LIVE REPORT: Rewire Festival 2024

At Rewire in Den Haag, Richard Foster finds a festival aptly-titled, witnessing transformative, earth-altering performances from Mabe Fratti, Sunn O))), Cole Pulice and more

Sunn O))), photo by Parcifal Werkman

How do we communicate with each other, and interact with the world around us? Den Haag’s Rewire Festival has tried to find answers for over a decade. Maybe we should listen to this edition’s artist in focus, Annea Lockwood, and “listen to the world’.

Lockwood’s ideas are expounded through films, talks and high-minded performances from the likes of Yarn/Wire and MAZE Ensemble, and mirror a wider programme that takes in current reappraisals of traditional music from the likes of Iran’s HUUUM and Scotland’s Brìghde Chaimbeul, to works that investigate the zeitgeist, such as Jenny Hval’s immersive, unsettling piece, ‘I Want to Be A Machine’. Lonnie Holley and band gently teasel out the threads of time and memory. Other forms of deconstruction are seen in the fusty concrete basement of Grey Space in the Middle, where Deli Girls blast the inchoate angst of the western world back at us.

This being a modern-day showcase festival, there is too much to take in. A list of the artists this reviewer unavoidably misses could lead to a short stretch down the local nick. The inevitable time clashes and queues at the many venues spread over the city mean alternative strategies have to be employed. But Rewire’s programme is stuffed full of wonderful moments. Cole Pulice’s beautiful, calming show in the huge inverted shopping basket known as the Amare Centre is one: here sax is synthesised to create a snaky, spacewards set of investigations that remind this old duffer of Bruce Lacey. It’s worth noting that Pulice has literally run to the venue, set up, and gone straight on. Not that anyone notices.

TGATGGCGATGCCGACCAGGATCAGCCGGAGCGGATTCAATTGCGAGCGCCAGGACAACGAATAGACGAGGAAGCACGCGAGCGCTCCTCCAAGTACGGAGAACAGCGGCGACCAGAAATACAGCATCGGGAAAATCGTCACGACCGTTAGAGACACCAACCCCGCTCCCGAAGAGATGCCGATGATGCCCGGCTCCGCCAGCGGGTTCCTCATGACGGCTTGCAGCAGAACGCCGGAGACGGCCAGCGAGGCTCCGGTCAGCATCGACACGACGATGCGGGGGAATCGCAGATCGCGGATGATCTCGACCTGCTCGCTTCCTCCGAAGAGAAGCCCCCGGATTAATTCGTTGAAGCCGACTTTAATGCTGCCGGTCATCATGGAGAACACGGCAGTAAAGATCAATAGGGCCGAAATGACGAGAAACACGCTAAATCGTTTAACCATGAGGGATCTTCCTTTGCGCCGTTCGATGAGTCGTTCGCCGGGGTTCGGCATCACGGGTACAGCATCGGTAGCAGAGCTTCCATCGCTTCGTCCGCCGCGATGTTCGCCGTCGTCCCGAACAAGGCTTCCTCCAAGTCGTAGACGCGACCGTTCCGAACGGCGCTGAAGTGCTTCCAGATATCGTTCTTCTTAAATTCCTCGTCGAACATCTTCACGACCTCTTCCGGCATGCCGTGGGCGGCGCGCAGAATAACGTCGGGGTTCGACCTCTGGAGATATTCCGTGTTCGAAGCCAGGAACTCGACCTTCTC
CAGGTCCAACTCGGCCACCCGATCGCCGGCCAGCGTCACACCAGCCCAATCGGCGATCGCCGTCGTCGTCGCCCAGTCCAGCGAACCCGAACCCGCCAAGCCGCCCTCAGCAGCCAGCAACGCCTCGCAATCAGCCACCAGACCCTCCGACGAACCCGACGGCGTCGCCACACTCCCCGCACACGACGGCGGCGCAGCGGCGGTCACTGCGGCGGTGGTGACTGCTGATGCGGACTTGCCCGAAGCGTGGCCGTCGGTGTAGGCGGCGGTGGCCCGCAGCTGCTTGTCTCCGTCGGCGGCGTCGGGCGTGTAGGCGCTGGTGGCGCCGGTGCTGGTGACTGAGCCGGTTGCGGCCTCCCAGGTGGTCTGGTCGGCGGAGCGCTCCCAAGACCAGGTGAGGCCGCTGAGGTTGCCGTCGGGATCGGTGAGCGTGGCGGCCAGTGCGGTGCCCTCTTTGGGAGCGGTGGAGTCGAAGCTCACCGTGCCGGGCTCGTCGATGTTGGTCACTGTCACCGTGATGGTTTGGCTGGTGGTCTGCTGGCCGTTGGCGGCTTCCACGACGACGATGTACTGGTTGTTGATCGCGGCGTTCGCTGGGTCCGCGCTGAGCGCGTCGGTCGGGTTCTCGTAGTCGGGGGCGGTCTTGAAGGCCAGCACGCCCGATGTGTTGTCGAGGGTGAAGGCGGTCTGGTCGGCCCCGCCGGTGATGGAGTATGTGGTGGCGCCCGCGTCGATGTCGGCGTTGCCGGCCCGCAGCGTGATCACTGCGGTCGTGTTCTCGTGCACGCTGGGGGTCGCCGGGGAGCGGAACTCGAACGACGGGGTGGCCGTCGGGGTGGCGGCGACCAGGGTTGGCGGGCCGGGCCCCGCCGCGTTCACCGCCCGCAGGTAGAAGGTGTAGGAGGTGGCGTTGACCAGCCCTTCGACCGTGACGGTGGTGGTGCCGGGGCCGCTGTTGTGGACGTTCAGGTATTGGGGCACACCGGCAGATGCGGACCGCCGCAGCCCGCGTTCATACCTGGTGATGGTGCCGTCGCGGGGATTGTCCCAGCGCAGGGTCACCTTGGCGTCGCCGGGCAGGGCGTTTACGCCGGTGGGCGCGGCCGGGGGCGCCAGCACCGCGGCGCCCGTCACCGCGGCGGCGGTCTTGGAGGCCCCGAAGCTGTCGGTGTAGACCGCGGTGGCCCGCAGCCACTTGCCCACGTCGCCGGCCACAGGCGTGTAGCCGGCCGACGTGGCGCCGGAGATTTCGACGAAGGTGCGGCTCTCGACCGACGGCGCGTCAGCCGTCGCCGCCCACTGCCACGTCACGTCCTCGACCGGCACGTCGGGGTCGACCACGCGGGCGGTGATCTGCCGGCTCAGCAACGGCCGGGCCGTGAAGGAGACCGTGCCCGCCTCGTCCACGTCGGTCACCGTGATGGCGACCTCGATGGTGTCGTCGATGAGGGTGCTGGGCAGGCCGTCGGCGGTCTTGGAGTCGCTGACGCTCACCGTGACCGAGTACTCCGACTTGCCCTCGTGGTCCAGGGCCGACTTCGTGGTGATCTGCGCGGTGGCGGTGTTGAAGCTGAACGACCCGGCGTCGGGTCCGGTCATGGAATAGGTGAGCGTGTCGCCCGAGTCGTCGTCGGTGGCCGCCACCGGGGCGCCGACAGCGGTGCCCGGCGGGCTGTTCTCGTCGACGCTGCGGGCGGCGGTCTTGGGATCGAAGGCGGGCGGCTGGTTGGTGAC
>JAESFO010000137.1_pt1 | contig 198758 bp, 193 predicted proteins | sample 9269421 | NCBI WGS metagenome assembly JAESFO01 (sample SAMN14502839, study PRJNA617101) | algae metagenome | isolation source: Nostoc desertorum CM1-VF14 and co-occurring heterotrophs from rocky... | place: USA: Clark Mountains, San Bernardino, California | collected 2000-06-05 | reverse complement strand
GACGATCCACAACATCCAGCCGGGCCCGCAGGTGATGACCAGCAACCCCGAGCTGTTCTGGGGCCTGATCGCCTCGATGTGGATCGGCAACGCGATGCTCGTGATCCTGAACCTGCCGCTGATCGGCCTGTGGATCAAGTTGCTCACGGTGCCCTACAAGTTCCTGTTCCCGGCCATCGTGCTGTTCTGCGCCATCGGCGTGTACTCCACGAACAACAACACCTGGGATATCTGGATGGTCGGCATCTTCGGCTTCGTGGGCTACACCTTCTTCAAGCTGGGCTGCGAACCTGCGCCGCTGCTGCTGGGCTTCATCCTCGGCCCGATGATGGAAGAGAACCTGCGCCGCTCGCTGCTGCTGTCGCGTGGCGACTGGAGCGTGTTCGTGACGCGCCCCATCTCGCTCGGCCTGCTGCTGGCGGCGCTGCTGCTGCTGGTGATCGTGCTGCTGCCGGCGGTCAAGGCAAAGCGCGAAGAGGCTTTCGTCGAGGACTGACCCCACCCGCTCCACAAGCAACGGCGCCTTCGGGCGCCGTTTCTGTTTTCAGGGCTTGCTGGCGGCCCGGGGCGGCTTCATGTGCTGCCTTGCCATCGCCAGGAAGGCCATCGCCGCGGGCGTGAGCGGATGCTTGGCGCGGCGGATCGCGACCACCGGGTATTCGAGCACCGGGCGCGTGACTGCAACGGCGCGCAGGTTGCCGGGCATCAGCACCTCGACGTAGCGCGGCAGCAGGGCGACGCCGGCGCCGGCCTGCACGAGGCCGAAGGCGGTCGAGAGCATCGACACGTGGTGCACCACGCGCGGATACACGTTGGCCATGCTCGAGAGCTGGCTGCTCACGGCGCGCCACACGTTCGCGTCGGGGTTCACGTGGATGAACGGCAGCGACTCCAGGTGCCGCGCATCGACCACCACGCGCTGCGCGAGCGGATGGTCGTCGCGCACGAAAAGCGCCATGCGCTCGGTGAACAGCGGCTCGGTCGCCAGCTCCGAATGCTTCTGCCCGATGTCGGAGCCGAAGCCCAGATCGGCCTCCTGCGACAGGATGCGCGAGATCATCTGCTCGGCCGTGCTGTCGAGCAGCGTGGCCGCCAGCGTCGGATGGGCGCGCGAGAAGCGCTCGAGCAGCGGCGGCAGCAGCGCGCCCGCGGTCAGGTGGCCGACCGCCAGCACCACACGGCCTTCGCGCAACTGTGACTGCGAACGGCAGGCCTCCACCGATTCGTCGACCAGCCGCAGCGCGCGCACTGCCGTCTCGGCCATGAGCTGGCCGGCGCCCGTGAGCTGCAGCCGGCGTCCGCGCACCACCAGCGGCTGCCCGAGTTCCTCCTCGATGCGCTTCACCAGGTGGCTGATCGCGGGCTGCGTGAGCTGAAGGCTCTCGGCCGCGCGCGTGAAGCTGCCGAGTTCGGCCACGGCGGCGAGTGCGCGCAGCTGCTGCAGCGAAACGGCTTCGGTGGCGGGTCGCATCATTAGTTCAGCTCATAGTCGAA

Two drummer-driven shows in Korzo also open up new perspectives. Amsterdam’s Devon Rexi, as deadpan as only Amsterdammers can be, tick off a refreshing show of snaky, bubbling, bass-driven funk that feels as if it is from any time. Later, Jarrett Gilgore’s new project, Phét Phét Phét present a set of previously unplayed material that threatens to reshape the atomic structure of the room. The sense of understanding between the three musicians is incredible to watch. Ethan Braun’s buoyant extemporations on keys are given real emotional weight by the weather patterns mapped out on drums by Frank Rosaly. Gilgore’s effortless sax playing often gives the impression he is on the point of turning sound into silver.